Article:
Impending regulation is set to radically change data compliance as we know it, but few companies are ready.
Just 6% of firms are completely prepared for the European Union’s General Data Protection Regulation (GDPR), according to a November 2017 survey of IT professionals by data modeling company Erwin. The GDPR, which becomes enforceable in May, states that a consumer's data can only be used if they give a company explicit permission. Not being prepared for these new rules is a big risk, because companies that are found to be in violation of the GDPR face a fine of $24 million or 4% of annual sales, depending on which figure is higher.
One of the reasons more companies aren’t prepared for the GDPR is because it is expensive to become compliant with the new laws. Half of the companies in a Forrester Consulting and Evidon survey spent more than $1 million to meet GDPR requirements. And nearly a fifth of companies allocated more than $5 million for GDPR prep.
“Conducting a whole GDPR analysis on the companies you work with, and the companies that those companies work with, is a huge legal endeavor,” said Ratko Vidakovic, founder of ad tech consultancy AdProfs. Vidakovic said that within the ad industry, this type of legal analysis involves auditing dozens if not hundreds of companies, due to the complicated nature of the ad supply chain.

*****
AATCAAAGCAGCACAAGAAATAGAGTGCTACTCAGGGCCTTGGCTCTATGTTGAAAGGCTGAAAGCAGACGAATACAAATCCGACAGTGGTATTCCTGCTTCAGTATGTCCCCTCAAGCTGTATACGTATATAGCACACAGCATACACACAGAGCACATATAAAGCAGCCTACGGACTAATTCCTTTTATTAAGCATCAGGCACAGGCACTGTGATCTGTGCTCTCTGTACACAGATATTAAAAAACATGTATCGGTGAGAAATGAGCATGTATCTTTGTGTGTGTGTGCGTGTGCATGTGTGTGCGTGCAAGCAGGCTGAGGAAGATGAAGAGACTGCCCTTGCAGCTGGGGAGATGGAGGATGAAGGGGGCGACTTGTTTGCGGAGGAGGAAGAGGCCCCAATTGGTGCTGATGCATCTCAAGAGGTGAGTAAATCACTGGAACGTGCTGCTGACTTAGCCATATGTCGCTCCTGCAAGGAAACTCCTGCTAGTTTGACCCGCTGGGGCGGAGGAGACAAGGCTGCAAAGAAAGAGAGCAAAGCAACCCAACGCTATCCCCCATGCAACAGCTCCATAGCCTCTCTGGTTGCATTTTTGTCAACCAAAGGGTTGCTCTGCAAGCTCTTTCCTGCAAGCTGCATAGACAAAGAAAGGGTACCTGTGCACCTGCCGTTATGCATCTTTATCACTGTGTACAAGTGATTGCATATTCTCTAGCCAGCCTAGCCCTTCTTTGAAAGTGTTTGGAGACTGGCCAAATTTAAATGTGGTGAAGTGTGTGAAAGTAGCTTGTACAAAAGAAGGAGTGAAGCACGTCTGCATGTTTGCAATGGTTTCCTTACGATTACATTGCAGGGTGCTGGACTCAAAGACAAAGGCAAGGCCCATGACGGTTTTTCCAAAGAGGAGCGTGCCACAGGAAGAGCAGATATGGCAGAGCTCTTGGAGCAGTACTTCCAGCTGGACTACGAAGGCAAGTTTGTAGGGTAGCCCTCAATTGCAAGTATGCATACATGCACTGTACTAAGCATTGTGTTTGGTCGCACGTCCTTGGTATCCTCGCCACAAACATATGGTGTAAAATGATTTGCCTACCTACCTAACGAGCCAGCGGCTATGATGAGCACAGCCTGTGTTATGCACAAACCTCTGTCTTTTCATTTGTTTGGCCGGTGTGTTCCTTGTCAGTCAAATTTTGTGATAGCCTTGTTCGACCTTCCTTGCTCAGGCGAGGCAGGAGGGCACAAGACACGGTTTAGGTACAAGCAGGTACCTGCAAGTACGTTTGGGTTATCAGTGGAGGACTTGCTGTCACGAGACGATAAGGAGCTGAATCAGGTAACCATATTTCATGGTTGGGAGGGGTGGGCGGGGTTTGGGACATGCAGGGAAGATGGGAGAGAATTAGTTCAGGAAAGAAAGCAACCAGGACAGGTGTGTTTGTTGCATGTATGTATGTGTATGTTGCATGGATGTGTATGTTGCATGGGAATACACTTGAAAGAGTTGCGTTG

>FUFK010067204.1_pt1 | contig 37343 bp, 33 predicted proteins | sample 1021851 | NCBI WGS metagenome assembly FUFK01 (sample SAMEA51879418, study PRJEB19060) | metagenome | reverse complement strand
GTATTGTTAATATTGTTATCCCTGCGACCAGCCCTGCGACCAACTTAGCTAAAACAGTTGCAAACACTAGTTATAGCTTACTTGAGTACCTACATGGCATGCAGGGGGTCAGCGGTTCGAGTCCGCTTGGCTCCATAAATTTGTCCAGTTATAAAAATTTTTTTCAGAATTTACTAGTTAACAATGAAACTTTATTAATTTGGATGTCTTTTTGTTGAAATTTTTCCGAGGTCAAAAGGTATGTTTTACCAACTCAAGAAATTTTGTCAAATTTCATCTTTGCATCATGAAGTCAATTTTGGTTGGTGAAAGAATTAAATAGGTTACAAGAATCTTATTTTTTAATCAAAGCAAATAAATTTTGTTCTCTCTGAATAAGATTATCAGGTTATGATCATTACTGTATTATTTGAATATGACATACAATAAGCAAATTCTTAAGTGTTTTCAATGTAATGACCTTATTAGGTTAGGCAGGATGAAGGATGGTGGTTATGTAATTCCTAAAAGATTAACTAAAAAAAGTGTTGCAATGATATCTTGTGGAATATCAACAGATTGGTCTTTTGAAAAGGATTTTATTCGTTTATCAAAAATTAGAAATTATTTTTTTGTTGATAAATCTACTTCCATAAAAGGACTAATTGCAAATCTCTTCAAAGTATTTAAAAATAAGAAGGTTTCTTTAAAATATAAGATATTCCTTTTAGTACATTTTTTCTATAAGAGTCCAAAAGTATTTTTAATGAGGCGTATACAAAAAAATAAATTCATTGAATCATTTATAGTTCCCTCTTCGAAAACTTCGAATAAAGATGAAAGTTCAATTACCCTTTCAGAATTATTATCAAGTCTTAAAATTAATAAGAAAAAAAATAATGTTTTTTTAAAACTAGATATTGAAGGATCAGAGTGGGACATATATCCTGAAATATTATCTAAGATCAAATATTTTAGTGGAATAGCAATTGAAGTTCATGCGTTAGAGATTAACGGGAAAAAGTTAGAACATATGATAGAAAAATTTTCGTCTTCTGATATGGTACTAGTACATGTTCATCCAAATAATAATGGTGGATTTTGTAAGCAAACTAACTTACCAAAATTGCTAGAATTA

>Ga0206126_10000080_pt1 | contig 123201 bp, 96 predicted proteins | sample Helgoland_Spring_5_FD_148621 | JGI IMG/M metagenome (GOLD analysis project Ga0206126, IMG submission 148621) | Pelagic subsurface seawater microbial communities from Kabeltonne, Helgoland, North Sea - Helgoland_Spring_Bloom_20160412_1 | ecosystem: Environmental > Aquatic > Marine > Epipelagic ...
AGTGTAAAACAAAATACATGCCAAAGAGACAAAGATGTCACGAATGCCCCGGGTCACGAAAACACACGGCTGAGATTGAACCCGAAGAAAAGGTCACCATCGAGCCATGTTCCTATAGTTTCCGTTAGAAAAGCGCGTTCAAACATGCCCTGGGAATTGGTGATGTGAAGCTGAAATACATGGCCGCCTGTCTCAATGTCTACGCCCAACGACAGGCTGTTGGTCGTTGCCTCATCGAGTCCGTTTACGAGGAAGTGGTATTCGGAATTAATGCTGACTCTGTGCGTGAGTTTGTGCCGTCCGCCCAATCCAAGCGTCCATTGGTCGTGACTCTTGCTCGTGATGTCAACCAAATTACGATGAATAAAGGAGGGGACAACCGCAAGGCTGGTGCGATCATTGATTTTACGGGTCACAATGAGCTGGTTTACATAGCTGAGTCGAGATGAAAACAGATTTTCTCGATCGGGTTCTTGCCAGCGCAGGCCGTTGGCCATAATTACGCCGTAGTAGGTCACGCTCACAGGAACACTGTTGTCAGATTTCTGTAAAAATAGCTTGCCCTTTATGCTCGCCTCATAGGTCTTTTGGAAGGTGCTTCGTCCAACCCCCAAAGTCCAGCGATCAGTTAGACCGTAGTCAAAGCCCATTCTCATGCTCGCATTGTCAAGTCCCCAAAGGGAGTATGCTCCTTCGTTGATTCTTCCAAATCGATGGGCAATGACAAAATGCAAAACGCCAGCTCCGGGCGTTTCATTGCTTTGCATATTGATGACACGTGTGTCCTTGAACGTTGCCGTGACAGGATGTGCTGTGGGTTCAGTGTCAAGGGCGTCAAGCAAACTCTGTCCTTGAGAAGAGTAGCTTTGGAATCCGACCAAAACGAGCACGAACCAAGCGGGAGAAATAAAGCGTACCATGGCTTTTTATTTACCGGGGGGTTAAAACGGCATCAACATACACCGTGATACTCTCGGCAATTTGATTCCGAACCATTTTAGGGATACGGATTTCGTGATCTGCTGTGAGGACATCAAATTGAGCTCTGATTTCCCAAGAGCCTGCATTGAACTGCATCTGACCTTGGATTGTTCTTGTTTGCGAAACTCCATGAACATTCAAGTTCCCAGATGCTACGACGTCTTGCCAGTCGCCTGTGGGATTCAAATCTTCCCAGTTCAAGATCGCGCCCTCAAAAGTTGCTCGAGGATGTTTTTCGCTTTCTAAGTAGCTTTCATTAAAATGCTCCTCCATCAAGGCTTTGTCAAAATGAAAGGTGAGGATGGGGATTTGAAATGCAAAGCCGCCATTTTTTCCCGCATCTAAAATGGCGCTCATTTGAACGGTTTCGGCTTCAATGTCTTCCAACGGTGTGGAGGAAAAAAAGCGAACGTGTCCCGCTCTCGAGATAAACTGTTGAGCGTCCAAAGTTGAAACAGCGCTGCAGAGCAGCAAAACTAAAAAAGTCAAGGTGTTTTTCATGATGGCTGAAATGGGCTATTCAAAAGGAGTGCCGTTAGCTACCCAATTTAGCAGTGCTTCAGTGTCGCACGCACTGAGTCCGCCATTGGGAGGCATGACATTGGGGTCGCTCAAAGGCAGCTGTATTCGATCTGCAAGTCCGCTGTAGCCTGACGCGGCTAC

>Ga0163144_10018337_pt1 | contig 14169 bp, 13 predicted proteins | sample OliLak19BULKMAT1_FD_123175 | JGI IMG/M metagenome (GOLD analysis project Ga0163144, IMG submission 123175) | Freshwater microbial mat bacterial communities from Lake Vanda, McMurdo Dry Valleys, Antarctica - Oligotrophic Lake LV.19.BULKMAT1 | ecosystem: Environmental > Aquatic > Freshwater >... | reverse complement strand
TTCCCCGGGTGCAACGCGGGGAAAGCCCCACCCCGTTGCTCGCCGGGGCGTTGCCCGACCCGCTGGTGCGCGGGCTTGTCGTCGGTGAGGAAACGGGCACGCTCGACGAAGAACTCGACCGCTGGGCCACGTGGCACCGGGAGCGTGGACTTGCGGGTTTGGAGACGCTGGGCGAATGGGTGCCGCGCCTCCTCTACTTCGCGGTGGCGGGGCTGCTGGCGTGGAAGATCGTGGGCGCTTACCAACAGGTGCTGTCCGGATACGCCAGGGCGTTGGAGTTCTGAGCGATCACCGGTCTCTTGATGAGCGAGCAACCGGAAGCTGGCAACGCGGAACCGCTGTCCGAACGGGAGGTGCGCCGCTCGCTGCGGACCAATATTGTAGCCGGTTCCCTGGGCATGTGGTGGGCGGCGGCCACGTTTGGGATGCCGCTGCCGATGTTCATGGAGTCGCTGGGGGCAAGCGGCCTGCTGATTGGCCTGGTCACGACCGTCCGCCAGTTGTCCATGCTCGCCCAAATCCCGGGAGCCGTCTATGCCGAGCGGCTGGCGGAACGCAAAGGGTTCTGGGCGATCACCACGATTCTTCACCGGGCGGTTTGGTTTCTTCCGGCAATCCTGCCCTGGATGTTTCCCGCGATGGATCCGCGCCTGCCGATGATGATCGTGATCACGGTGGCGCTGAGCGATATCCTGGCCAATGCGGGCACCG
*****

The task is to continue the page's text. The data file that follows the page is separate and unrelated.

Another thing that makes GDPR preparation difficult is that people’s interpretations of the law vary widely, said Sean Blanchfield, CEO of PageFair, a company publishers use to avoid ad blockers.
For instance, PageFair is interpreting the law quite literally and approaching it as if regulators and the court system will drop the hammer on violators. But ad retargeting firms have taken a more laissez-faire approach and advocated that their web-browsing data doesn’t put them in the GDPR crosshairs. With so many different interpretations of the law out there, it is difficult for companies to properly understand the risks they face with GDPR, and therefore how to become aligned with it, Blanchfield said.
“Perhaps some companies are planning to model their strategy based on what others are doing,” Vidakovic said. “They may even wait to see how the law actually gets interpreted and enforced.”